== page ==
Snowball fight 124 years ago. Lyon, France, 1896. Colorized and speed adjusted. Original in black and white by Louis Lumiere.
Oh wow! Another portal back in time!
Reblogging to add excerpts from Sam Anderson’s wonderful commentary about this newly colorized/upscaled* short film in The New York Times:
“This is my favorite film of 2020 — a tiny masterpiece that perfectly distills not only our current mayhem but also, more profoundly, our baffling displacement in time.
“The footage was captured in Lyon, in 1897, by the Lumière brothers…. It was originally black and white, of course, and herky-jerky because of the low frame rate. But this snowball fight has recently been colorized and smoothed, and the result is shockingly modern. [….]
“Down in the bottom-left corner [of the gif** below], a thick man with a strong black mustache fires a cheap shot: a wild fastball, from point-blank range, that barely misses its intended target, a slim man who is busy looking the other way. The slim man turns, cocks his left arm and wallops the big man on his thigh. [….]
“My favorite character, and the closest the film has to a protagonist, is a man in a bowler hat and a coat so long it flaps around his legs like the cloak of a levitating wizard. He looks as if he has just stepped out of a bank meeting, and yet he abandons himself to this childish street warfare with eager glee.
“And then there is the bicycle. This is the peak moment of brutality, when the whole group loses its collective goddamn mind. Right from the start, you can see the cyclist coming: a small figure, growing larger every second, gliding smoothly on an angle toward the fray. Before he even reaches the crowd, he starts to take distant fire. And yet he is determined to ride on. When he arrives, all the warring factions turn to unite against him, unleashing a wickedly targeted cyclone. The cyclist takes hard shots to the arm, the face, the back, the neck. Still he pedals forward, hunching his back, spinning his long legs — a stoic hero, intent on gliding through the violence, determined to reach the safety of the other side.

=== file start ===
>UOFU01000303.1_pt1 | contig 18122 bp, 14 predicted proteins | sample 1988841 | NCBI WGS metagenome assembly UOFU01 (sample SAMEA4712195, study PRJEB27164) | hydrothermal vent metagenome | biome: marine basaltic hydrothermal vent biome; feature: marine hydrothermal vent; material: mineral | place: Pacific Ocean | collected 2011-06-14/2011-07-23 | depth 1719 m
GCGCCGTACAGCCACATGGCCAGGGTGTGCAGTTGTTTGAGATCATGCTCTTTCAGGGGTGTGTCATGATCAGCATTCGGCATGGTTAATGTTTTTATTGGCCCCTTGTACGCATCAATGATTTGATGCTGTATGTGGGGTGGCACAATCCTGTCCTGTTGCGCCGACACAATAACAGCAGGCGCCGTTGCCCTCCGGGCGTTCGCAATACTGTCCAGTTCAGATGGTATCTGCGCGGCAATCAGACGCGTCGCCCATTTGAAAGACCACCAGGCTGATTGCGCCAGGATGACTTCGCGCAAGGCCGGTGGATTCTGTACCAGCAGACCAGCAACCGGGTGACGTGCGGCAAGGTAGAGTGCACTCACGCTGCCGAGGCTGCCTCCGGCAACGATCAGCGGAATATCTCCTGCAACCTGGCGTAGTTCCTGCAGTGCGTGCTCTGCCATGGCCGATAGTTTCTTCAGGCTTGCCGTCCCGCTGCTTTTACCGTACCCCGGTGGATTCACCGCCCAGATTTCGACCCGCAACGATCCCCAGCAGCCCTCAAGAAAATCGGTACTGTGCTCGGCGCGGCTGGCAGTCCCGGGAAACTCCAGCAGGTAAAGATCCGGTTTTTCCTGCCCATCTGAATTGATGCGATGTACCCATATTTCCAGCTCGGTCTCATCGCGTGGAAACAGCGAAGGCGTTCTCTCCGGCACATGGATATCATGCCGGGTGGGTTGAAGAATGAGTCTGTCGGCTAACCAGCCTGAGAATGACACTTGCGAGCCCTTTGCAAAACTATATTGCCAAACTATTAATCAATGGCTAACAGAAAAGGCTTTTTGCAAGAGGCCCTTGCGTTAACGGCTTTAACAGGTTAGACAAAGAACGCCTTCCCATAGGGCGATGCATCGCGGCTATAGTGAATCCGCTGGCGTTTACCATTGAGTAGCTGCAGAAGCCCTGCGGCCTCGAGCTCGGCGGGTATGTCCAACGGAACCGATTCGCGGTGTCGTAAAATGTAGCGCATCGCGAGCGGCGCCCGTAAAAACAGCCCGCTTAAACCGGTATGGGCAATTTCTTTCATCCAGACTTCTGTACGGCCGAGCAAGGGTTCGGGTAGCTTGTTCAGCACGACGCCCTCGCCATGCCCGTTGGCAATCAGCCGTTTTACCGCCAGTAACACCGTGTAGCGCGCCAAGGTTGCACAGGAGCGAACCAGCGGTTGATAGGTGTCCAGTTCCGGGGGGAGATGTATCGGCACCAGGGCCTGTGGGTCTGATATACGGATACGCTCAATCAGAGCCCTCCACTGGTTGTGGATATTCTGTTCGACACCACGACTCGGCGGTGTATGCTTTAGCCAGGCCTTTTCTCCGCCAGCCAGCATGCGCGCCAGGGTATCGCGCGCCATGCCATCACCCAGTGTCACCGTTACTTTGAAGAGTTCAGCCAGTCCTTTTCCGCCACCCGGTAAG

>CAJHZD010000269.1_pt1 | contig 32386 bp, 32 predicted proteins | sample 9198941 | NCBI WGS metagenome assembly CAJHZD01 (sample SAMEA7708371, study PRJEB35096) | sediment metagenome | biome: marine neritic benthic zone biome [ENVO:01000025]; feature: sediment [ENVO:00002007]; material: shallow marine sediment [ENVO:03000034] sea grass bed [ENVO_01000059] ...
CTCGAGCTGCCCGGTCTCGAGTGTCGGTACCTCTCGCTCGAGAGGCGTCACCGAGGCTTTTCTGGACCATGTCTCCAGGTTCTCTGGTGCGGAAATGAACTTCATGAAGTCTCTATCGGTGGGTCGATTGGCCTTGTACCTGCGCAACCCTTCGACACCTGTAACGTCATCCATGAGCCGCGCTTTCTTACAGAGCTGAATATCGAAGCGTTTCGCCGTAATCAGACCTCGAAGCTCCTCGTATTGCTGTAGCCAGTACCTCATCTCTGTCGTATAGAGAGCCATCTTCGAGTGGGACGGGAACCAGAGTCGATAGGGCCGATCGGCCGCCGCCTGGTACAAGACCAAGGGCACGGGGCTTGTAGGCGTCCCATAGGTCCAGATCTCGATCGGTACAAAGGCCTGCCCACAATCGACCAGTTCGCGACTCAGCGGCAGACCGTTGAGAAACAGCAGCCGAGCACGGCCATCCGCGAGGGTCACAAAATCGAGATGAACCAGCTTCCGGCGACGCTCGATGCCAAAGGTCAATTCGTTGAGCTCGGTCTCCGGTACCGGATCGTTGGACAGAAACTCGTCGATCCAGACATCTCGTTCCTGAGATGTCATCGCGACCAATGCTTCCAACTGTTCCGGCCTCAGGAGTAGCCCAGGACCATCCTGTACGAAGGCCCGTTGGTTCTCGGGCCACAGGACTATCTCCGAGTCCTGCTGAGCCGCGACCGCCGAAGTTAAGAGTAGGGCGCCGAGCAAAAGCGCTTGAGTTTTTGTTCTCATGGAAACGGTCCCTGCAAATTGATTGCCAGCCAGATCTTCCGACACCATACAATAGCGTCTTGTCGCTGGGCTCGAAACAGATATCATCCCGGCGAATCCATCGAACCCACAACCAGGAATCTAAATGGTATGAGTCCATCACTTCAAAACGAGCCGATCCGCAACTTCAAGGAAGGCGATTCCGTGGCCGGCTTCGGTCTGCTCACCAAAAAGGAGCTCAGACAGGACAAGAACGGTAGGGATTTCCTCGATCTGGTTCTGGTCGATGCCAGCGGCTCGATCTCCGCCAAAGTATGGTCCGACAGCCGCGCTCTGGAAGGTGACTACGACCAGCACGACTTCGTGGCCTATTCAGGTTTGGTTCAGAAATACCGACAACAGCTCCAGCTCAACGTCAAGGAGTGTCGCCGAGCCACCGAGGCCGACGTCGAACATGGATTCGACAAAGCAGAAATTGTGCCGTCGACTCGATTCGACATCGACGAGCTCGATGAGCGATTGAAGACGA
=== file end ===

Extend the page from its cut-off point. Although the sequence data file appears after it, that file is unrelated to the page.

“But he can’t. The cyclist absorbs one blow too many. He collapses like a broken toy. [….]
“On an intellectual level, we all understand that historical people were basically just like us. All those stiff figures frozen in blurred photos and smoke-stained oil paintings — the endless parade of side-whiskers, small dogs, billowing dresses, baggy trousers….They lived, as we do, in the throbbing nerve-pocket of the now. They were anxious and unsure, bored and silly. Nothing that would happen in their lifetimes had happened yet. The ocean of time was crashing fresh waves, nonstop, against the rocks of their days. And like us they stood there, gasping in the cold spray, wondering what people of the past were like.
“And yet it’s hard, across such wide gulfs of time, to really feel this connection. So to watch this snowball fight, to see these people so alive, is a precious gift of perspective. We are them. They are us. We, too, will disappear. We will become abstractions to be puzzled over by future people. That certainty, in the flux of 2020, feels anchoring. We are not unique. We move in the historical flow. [….]
“In Lyon, this street from the snowball fight is still there. It still looks basically identical: the trees, the buildings. I am staring at it now on my computer screen, and in my mind I am already planning a trip, imagining a pilgrimage, in some unrecorded future.”
[See below the cut for footnotes & info about video clips used for the gifs.]
Reblogging yet again, because this is such a wonderful timeslip moment, and on this occasion also for the commentary.